Then the Apostle anticipated this, and forbade the faithful to be discouraged by such reproaches and calumnies; and he proposed to them, as a support, the judgment of God: for this it is that can sustain us against all assaults, that is, when we patiently wait for that day, in which Christ will punish all those who now presumptuously condemn us, and will shew that we and our cause are approved by Him. And he expressly mentions the living and the dead, lest we should think that we shall suffer any loss, if they remain alive when we are dead; for they shall not, for this reason, escape the hand of God. And in what sense he calls them the living and the dead, we may learn from the fifteenth chapter of the first Epistle to the Corinthians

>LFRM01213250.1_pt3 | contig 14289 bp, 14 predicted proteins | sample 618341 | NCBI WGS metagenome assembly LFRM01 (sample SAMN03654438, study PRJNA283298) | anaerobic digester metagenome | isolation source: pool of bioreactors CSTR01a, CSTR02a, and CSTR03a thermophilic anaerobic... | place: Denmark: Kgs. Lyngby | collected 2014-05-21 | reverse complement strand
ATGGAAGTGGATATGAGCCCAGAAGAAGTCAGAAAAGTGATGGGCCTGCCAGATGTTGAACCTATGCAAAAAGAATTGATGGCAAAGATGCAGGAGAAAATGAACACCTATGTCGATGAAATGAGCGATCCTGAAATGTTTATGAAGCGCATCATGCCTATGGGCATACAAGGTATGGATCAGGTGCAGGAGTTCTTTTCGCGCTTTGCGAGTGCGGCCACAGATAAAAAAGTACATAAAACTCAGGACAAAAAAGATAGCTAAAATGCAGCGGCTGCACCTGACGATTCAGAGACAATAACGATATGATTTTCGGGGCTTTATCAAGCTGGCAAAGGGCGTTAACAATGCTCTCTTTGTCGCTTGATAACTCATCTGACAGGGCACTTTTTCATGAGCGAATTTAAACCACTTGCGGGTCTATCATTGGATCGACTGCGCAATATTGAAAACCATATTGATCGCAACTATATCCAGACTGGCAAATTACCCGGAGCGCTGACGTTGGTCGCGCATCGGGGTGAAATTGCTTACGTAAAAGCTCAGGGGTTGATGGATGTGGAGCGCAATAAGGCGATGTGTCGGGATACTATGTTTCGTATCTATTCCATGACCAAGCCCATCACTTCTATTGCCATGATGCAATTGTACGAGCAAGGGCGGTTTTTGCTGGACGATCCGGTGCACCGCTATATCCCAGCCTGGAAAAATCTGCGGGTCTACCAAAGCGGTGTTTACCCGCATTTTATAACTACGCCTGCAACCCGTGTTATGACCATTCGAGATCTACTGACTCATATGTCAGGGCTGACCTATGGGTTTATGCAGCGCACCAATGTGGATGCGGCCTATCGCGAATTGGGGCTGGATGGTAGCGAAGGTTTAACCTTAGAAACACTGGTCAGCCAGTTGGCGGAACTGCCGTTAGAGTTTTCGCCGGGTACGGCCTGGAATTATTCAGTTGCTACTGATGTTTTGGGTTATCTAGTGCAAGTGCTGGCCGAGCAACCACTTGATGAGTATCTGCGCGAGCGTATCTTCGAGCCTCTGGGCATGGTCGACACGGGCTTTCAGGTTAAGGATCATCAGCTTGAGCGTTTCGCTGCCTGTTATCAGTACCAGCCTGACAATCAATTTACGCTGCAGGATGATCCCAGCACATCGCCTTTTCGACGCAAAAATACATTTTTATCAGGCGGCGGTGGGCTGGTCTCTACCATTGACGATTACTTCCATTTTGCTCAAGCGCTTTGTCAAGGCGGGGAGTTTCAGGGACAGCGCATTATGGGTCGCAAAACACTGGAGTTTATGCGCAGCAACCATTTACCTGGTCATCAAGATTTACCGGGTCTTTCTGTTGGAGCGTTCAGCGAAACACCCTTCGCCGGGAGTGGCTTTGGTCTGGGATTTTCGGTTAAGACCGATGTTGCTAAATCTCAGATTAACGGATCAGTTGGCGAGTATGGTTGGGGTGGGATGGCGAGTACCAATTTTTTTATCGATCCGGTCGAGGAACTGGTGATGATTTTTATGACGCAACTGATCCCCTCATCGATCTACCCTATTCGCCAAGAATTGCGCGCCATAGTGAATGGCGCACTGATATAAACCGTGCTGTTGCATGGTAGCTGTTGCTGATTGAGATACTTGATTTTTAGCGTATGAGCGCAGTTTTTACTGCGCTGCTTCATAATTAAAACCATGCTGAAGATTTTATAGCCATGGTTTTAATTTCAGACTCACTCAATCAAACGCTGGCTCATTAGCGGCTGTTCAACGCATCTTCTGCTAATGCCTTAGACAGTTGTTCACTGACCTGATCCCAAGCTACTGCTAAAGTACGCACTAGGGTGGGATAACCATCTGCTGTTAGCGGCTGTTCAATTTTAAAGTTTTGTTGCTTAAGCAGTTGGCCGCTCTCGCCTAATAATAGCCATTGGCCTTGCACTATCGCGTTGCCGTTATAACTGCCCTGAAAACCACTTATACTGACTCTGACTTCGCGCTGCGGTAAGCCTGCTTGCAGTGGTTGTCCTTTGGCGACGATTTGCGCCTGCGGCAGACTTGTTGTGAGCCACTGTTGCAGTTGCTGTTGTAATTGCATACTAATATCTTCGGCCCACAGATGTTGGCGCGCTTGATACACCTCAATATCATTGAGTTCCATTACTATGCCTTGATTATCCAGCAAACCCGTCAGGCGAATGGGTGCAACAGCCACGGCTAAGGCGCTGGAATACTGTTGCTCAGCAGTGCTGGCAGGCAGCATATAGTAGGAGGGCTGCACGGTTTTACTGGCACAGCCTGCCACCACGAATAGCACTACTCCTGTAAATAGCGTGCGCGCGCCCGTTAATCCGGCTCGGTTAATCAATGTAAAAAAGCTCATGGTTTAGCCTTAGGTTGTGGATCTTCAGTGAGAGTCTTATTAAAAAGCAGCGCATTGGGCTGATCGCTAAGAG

The subject of this passage, from 1 Peter 3:14 to 1 Peter 4:6, is suffering unjustly, or for righteousness' sake, and Christ is brought as an example, he being just, suffered for the unjust. After a digression at the 19th verse of the third chapter, the Apostle returns here to his former subject, the example of Christ suffering in the flesh or in his body and in order to retain still the idea that he was just when he suffered, this clause seems to have been put in parenthetically, "For he who suffered ceased from sin," that is, had no sin, but was just. And hence in the following verses he exhorts them to lead a holy life whatever might be the opposition from the world, so that they might be like their Savior, suffering unjustly, they themselves being innocent. 1. "Christ then having suffered for us in the flesh, arm ye also yourselves with the same mind, (for he who suffered in the flesh ceased from sin;) 2. so as to live no longer the remaining time in the flesh to the lusts of men, but to the will of God." They were exhorted to resolve to follow the example of Christ, but in such a way as not to suffer for their sins, but for righteousness' sake. It is implied that they had been evil-doers, but they were no longer to be so, otherwise their suffering in the flesh would not be like that of Christ. To suffer as well-doers, and not as evil-doers, was to suffer as Christ did. -- Ed.